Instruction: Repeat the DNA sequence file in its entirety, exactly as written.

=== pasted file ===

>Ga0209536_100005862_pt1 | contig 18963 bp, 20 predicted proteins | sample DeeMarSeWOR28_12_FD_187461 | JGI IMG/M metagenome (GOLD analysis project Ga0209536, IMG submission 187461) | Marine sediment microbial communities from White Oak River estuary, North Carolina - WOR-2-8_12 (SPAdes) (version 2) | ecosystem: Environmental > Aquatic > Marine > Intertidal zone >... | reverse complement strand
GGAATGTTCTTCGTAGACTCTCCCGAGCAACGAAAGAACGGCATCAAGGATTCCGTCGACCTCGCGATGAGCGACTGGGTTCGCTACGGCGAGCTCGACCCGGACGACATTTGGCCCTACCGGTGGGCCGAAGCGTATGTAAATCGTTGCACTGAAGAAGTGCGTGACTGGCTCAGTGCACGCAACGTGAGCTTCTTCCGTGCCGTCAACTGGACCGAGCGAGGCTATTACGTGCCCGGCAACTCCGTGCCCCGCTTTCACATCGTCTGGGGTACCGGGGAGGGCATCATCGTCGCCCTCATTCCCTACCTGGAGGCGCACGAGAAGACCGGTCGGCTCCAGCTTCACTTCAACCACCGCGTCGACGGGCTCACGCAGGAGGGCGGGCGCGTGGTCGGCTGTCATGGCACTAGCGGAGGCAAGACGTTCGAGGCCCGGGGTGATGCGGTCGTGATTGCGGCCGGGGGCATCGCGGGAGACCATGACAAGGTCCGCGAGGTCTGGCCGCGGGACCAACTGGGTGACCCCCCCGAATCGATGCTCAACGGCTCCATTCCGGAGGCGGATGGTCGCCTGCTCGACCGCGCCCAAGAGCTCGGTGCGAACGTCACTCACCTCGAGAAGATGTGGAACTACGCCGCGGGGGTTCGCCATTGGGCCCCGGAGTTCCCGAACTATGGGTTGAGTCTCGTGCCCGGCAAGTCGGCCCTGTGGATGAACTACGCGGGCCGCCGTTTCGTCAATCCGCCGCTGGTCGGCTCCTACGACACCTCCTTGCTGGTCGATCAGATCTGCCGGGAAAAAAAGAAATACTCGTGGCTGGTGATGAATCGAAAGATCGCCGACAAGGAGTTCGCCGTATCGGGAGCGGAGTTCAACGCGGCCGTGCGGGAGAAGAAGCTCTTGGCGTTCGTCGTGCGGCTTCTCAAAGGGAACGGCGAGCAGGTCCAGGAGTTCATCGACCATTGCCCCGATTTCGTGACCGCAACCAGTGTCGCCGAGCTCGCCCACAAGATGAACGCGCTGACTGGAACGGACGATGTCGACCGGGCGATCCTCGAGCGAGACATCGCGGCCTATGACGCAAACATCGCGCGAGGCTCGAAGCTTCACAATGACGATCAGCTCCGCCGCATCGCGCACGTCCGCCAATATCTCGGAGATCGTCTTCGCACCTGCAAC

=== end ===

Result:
>Ga0209536_100005862_pt1 | contig 18963 bp, 20 predicted proteins | sample DeeMarSeWOR28_12_FD_187461 | JGI IMG/M metagenome (GOLD analysis project Ga0209536, IMG submission 187461) | Marine sediment microbial communities from White Oak River estuary, North Carolina - WOR-2-8_12 (SPAdes) (version 2) | ecosystem: Environmental > Aquatic > Marine > Intertidal zone >... | reverse complement strand
GGAATGTTCTTCGTAGACTCTCCCGAGCAACGAAAGAACGGCATCAAGGATTCCGTCGACCTCGCGATGAGCGACTGGGTTCGCTACGGCGAGCTCGACCCGGACGACATTTGGCCCTACCGGTGGGCCGAAGCGTATGTAAATCGTTGCACTGAAGAAGTGCGTGACTGGCTCAGTGCACGCAACGTGAGCTTCTTCCGTGCCGTCAACTGGACCGAGCGAGGCTATTACGTGCCCGGCAACTCCGTGCCCCGCTTTCACATCGTCTGGGGTACCGGGGAGGGCATCATCGTCGCCCTCATTCCCTACCTGGAGGCGCACGAGAAGACCGGTCGGCTCCAGCTTCACTTCAACCACCGCGTCGACGGGCTCACGCAGGAGGGCGGGCGCGTGGTCGGCTGTCATGGCACTAGCGGAGGCAAGACGTTCGAGGCCCGGGGTGATGCGGTCGTGATTGCGGCCGGGGGCATCGCGGGAGACCATGACAAGGTCCGCGAGGTCTGGCCGCGGGACCAACTGGGTGACCCCCCCGAATCGATGCTCAACGGCTCCATTCCGGAGGCGGATGGTCGCCTGCTCGACCGCGCCCAAGAGCTCGGTGCGAACGTCACTCACCTCGAGAAGATGTGGAACTACGCCGCGGGGGTTCGCCATTGGGCCCCGGAGTTCCCGAACTATGGGTTGAGTCTCGTGCCCGGCAAGTCGGCCCTGTGGATGAACTACGCGGGCCGCCGTTTCGTCAATCCGCCGCTGGTCGGCTCCTACGACACCTCCTTGCTGGTCGATCAGATCTGCCGGGAAAAAAAGAAATACTCGTGGCTGGTGATGAATCGAAAGATCGCCGACAAGGAGTTCGCCGTATCGGGAGCGGAGTTCAACGCGGCCGTGCGGGAGAAGAAGCTCTTGGCGTTCGTCGTGCGGCTTCTCAAAGGGAACGGCGAGCAGGTCCAGGAGTTCATCGACCATTGCCCCGATTTCGTGACCGCAACCAGTGTCGCCGAGCTCGCCCACAAGATGAACGCGCTGACTGGAACGGACGATGTCGACCGGGCGATCCTCGAGCGAGACATCGCGGCCTATGACGCAAACATCGCGCGAGGCTCGAAGCTTCACAATGACGATCAGCTCCGCCGCATCGCGCACGTCCGCCAATATCTCGGAGATCGTCTTCGCACCTGCAAC